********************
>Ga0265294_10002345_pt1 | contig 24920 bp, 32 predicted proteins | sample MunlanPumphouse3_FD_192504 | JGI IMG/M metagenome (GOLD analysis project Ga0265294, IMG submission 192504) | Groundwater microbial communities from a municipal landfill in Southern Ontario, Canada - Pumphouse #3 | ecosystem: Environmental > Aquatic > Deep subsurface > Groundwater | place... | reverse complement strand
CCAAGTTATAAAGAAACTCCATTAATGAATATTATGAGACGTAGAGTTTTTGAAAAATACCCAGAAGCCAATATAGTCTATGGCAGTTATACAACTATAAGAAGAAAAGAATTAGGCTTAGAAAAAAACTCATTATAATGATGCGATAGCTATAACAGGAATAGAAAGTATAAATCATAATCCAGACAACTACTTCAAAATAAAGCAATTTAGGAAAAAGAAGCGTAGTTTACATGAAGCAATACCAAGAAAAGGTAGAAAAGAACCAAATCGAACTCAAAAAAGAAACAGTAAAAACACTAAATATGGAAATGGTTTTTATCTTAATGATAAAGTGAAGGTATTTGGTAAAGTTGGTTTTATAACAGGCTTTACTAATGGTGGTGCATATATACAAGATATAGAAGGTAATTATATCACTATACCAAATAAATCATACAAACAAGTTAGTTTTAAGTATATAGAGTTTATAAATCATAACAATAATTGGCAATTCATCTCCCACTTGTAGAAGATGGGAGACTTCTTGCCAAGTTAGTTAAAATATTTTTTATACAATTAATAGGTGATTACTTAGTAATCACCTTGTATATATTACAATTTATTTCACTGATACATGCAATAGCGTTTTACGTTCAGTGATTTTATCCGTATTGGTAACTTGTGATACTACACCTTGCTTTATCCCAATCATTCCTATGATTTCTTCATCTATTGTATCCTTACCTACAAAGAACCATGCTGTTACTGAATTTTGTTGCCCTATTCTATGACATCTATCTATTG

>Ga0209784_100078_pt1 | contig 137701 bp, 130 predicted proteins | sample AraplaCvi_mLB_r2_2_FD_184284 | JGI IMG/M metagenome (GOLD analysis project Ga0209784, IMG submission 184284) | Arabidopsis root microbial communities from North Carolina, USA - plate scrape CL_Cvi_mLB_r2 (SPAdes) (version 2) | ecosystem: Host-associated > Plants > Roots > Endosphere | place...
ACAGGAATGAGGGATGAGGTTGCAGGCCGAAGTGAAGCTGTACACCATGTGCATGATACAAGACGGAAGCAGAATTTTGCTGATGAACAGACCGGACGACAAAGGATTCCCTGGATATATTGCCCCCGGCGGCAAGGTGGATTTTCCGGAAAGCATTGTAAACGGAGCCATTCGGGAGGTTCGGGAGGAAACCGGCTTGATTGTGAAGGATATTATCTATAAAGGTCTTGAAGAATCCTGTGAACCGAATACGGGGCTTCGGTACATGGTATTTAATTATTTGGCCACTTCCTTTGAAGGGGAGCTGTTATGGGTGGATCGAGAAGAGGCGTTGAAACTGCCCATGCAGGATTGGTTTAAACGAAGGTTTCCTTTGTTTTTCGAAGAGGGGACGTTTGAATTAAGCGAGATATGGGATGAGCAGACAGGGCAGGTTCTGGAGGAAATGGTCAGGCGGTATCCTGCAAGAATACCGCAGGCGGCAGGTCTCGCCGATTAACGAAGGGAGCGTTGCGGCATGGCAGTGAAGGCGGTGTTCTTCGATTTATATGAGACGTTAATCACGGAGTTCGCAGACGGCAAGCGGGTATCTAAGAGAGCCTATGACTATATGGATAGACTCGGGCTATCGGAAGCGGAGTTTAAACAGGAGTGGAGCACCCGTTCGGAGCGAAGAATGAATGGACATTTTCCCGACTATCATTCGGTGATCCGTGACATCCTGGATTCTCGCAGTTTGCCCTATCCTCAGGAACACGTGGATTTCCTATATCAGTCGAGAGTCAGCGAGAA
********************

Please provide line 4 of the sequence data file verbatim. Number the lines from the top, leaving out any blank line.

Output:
ACAGGAATGAGGGATGAGGTTGCAGGCCGAAGTGAAGCTGTACACCATGTGCATGATACAAGACGGAAGCAGAATTTTGCTGATGAACAGACCGGACGACAAAGGATTCCCTGGATATATTGCCCCCGGCGGCAAGGTGGATTTTCCGGAAAGCATTGTAAACGGAGCCATTCGGGAGGTTCGGGAGGAAACCGGCTTGATTGTGAAGGATATTATCTATAAAGGTCTTGAAGAATCCTGTGAACCGAATACGGGGCTTCGGTACATGGTATTTAATTATTTGGCCACTTCCTTTGAAGGGGAGCTGTTATGGGTGGATCGAGAAGAGGCGTTGAAACTGCCCATGCAGGATTGGTTTAAACGAAGGTTTCCTTTGTTTTTCGAAGAGGGGACGTTTGAATTAAGCGAGATATGGGATGAGCAGACAGGGCAGGTTCTGGAGGAAATGGTCAGGCGGTATCCTGCAAGAATACCGCAGGCGGCAGGTCTCGCCGATTAACGAAGGGAGCGTTGCGGCATGGCAGTGAAGGCGGTGTTCTTCGATTTATATGAGACGTTAATCACGGAGTTCGCAGACGGCAAGCGGGTATCTAAGAGAGCCTATGACTATATGGATAGACTCGGGCTATCGGAAGCGGAGTTTAAACAGGAGTGGAGCACCCGTTCGGAGCGAAGAATGAATGGACATTTTCCCGACTATCATTCGGTGATCCGTGACATCCTGGATTCTCGCAGTTTGCCCTATCCTCAGGAACACGTGGATTTCCTATATCAGTCGAGAGTCAGCGAGAA